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CADIZ (Town) ANDALUCIA
Colummela, is known to us as the most voluminous and important of all the Roman writers upon rural affairs. The only particulars which can be ascertained with regard to his personal history are derived exclusively from incidental notices scattered up and down in his writings. We thus learn, that he was a native of Cadiz (x. 185); and since he frequently quotes Virgil, names Cornelius Celsus (i. 1.14, iii. 17.4, &c.), and Seneca (iii. 3.3), as his contemporaries, and is himself repeatedly referred to by the elder Pliny, it is certain that he must have flourished during the early part of the first century of the Christian era. At some period of his life, he visited Syria and Cilicia (ii. 10.18); Rome appears to have been his ordinary residence (Praef. 20); he possessed a property which he calls Ceretanum (iii. 3.3, comp. iii. 9.6), but whether situated in Etruria, in Spain, or in Sardinia, we cannot tell; and from an inscription found at Tarentum it has been conjectured that he died and was buried in that city. His great work is a systematic treatise upon agriculture in the most extended acceptation of the term, dedicated to an unknown Silvinus, and divided into twelve books. The first contains general instructions for the choice of a farm, the position of the buildings, the distribution of the various duties among the master and his labourers, and the general arrangement of a rural establishment; the second is devoted to agriculture proper, the breaking up and preparation of the ground, and an account of the different kinds of grain, pulse, and artificial grasses, with the tillage appropriate for each; the third, fourth, and fifth are occupied with the cultivation of fruit trees, especially the vine and the olive; the sixth contains directions for choosing, breeding, and rearing oxen, horses, and mules, together with an essay on the veterinary art; the seventh discusses the same topics with reference to asses, sheep, goats, swine, and dogs; the eighth embraces precepts for the management of poultry and fishponds; the ninth is on bees; the tenth, composed in dactylic hexameters, treats of gardening, forming a sort of supplement to the Georgics (comp. Virg. Georg. iv.); in the eleventh are detailed the duties of a villicus, followed by a Calendarium Rusticum, in which the times and seasons for the different kinds of work are marked down in connexion with the risings and settings of the stars, and various astronomical and atmospherical phaenomena; and the twelfth winds up the whole with a series of receipts for manufacturing different kinds of wine, and for pickling and preserving vegetables and fruits.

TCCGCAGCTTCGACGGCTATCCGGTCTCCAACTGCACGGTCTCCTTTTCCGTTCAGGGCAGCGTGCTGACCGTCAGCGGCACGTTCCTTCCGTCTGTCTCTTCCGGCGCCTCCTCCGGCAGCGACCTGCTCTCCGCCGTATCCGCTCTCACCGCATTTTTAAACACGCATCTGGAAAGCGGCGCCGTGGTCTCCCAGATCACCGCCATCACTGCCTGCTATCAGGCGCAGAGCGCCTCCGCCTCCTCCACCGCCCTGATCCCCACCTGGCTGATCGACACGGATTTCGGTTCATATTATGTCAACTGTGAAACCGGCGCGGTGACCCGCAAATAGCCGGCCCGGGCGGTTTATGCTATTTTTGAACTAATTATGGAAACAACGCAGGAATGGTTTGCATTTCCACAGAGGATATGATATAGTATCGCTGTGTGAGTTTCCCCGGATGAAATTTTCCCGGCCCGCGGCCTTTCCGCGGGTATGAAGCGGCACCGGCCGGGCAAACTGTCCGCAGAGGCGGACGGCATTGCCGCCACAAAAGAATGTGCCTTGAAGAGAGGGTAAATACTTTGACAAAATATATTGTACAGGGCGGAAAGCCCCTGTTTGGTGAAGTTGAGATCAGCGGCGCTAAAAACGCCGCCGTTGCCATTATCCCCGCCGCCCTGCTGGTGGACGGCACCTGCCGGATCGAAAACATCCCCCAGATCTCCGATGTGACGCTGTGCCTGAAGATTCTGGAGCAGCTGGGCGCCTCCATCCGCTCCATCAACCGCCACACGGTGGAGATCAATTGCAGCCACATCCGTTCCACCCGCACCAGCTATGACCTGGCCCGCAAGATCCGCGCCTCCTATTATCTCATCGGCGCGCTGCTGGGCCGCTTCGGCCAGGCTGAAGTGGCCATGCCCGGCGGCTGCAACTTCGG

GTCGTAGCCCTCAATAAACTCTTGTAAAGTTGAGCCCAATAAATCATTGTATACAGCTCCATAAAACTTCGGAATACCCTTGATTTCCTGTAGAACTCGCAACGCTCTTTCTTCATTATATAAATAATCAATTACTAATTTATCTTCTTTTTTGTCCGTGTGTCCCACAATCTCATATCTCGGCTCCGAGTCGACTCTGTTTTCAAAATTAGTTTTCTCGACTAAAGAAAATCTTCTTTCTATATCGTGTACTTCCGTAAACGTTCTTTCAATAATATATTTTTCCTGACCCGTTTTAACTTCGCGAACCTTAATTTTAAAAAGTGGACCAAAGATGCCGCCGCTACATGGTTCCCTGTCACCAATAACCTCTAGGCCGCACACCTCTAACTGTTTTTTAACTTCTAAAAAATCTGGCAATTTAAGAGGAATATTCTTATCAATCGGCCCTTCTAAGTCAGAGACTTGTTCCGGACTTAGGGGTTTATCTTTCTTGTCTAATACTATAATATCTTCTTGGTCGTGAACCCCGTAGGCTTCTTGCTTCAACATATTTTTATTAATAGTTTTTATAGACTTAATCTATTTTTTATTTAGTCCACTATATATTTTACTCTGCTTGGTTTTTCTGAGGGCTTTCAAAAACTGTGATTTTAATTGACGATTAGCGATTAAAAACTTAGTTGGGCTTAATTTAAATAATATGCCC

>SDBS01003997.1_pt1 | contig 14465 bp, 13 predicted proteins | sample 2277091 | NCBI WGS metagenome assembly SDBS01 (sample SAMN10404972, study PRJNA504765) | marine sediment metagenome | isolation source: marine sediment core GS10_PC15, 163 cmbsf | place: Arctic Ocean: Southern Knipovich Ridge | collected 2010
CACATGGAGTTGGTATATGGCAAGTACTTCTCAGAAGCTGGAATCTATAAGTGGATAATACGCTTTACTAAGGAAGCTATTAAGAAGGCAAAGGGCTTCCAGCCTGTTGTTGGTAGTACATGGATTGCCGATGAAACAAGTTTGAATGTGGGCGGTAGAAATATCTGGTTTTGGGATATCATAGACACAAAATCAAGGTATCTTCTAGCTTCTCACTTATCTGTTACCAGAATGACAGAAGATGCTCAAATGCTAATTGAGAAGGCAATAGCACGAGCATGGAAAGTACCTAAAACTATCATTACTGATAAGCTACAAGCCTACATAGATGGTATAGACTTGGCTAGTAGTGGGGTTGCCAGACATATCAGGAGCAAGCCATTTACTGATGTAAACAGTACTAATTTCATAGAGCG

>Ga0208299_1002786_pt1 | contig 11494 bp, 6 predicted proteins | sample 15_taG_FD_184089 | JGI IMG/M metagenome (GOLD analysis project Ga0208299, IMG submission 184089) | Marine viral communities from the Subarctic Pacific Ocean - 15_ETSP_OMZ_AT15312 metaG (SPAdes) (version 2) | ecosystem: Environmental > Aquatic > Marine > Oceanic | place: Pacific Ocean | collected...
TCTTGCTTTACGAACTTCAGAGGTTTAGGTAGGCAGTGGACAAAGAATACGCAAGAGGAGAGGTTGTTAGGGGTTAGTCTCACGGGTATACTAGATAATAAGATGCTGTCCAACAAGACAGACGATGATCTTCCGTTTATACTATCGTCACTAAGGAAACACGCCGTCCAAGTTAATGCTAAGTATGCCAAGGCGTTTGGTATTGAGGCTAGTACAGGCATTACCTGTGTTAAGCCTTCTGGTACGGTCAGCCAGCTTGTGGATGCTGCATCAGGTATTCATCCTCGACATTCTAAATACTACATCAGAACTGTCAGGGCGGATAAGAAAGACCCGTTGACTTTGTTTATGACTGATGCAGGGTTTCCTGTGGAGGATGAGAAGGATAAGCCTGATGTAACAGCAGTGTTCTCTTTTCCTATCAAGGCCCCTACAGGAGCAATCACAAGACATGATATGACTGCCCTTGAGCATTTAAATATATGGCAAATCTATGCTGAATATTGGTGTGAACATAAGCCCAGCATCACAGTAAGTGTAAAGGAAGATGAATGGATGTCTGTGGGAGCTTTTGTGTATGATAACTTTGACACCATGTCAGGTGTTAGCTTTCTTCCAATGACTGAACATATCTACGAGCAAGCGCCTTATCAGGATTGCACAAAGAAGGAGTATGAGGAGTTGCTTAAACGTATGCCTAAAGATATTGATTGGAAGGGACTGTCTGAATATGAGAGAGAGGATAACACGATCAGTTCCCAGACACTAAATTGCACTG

In addition to the above, we have one book "De Arboribus", which is of considerable value, since it contains extracts from ancient authorities now lost, and throws much light on the fifth book of the larger work, which appears under a very corrupt form in many of the MSS. Cassiodorus (Divin. Lect. 28) mentions sixteen books of Columella, from which some critics have imagined, that the tract "De Arboribus" was one of four written at an early period, presenting the outline or first sketch of the complete production. The MSS. from which Columella was first printed inserted the "De Arboribus" as the third book of the whole work, and hence in the older editions that which is now the third book is marked as the fourth, and so on for all the rest in succession.